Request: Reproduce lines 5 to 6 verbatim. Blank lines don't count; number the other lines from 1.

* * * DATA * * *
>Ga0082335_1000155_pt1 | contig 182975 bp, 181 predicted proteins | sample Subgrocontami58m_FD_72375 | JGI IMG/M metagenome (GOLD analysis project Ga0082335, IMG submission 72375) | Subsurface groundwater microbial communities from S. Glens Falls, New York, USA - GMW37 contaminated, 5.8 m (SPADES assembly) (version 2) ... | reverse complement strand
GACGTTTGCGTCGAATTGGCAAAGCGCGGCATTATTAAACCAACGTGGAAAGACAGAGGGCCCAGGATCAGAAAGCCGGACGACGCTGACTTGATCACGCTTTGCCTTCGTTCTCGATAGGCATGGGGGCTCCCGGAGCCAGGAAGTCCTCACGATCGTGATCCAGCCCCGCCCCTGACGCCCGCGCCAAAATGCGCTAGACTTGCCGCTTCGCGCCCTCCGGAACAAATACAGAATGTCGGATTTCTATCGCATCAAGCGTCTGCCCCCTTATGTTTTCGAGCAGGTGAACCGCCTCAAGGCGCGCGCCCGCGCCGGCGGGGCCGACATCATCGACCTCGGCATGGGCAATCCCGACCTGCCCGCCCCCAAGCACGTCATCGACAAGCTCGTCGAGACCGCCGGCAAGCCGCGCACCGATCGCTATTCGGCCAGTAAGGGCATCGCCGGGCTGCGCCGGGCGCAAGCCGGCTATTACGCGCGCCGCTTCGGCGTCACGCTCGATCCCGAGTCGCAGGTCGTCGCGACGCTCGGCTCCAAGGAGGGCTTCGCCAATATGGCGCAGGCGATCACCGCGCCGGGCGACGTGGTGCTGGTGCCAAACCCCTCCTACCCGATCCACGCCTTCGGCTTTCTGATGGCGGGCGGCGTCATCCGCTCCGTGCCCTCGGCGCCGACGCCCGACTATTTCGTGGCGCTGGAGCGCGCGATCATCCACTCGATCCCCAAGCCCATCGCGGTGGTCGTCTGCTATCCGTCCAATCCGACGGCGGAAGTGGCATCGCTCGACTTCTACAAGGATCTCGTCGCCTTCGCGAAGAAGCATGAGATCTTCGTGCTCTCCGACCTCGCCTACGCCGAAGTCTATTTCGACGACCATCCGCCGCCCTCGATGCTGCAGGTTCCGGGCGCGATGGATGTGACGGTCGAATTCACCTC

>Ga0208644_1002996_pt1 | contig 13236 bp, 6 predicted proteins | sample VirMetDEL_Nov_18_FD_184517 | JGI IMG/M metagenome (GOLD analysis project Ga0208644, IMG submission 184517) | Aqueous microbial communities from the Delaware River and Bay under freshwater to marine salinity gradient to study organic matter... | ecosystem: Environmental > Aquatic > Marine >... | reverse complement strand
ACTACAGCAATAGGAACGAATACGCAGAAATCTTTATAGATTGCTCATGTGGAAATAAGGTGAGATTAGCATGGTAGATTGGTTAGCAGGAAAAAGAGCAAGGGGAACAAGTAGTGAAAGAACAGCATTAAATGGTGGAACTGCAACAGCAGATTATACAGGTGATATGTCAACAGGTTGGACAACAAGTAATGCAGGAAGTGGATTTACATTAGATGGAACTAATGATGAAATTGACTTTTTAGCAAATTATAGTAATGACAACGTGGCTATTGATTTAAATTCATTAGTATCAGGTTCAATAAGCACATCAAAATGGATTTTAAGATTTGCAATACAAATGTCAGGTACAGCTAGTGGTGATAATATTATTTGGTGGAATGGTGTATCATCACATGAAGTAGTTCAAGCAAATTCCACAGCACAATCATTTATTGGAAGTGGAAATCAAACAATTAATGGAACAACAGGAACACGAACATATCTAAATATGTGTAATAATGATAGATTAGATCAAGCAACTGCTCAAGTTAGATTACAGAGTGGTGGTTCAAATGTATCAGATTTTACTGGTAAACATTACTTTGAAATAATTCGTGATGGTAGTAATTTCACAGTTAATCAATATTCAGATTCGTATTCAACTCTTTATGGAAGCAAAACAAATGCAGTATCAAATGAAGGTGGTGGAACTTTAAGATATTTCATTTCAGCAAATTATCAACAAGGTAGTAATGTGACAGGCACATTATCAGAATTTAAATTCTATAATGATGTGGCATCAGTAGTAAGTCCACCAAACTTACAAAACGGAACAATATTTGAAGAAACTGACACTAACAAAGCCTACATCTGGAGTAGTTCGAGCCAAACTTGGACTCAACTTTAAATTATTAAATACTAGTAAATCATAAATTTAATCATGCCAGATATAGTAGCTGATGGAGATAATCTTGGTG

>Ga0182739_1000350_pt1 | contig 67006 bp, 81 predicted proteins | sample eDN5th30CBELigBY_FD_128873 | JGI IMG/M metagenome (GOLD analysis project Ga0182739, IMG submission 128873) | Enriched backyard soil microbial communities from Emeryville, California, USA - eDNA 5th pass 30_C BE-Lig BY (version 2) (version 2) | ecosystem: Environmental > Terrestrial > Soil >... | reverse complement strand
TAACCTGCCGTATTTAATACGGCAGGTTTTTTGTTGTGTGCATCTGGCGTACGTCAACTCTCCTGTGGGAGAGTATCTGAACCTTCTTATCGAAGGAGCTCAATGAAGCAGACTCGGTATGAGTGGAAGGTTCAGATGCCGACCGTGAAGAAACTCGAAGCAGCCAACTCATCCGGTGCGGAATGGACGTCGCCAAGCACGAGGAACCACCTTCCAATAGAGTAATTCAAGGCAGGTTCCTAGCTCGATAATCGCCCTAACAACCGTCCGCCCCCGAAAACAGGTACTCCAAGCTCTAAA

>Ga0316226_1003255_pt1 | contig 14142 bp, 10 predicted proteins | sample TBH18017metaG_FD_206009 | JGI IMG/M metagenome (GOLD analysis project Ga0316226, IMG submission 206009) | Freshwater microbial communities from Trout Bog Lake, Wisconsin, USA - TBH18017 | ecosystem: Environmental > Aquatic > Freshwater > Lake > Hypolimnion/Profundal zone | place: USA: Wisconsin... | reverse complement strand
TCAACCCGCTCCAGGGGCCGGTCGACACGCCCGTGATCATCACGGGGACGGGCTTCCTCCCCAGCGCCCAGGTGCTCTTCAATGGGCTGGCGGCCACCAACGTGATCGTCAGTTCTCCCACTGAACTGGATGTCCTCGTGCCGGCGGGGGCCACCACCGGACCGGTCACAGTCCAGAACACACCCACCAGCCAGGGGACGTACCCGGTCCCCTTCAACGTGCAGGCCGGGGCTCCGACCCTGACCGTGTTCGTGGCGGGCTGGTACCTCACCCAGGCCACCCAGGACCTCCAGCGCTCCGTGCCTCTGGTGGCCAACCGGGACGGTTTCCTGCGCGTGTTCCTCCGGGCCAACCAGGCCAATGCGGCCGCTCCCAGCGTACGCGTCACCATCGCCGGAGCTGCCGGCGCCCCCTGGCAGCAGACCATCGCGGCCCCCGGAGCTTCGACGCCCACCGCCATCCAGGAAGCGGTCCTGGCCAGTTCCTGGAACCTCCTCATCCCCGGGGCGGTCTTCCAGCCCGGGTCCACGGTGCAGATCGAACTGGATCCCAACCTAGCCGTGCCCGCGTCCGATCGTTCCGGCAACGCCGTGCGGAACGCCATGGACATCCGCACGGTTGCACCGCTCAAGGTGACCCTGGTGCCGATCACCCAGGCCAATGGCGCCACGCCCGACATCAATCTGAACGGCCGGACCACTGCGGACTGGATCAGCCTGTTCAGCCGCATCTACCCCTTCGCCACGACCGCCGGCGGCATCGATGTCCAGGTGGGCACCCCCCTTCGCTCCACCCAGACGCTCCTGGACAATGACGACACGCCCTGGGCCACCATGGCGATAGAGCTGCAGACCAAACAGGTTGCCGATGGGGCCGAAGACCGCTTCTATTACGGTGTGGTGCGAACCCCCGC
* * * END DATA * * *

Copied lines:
>Ga0182739_1000350_pt1 | contig 67006 bp, 81 predicted proteins | sample eDN5th30CBELigBY_FD_128873 | JGI IMG/M metagenome (GOLD analysis project Ga0182739, IMG submission 128873) | Enriched backyard soil microbial communities from Emeryville, California, USA - eDNA 5th pass 30_C BE-Lig BY (version 2) (version 2) | ecosystem: Environmental > Terrestrial > Soil >... | reverse complement strand
TAACCTGCCGTATTTAATACGGCAGGTTTTTTGTTGTGTGCATCTGGCGTACGTCAACTCTCCTGTGGGAGAGTATCTGAACCTTCTTATCGAAGGAGCTCAATGAAGCAGACTCGGTATGAGTGGAAGGTTCAGATGCCGACCGTGAAGAAACTCGAAGCAGCCAACTCATCCGGTGCGGAATGGACGTCGCCAAGCACGAGGAACCACCTTCCAATAGAGTAATTCAAGGCAGGTTCCTAGCTCGATAATCGCCCTAACAACCGTCCGCCCCCGAAAACAGGTACTCCAAGCTCTAAA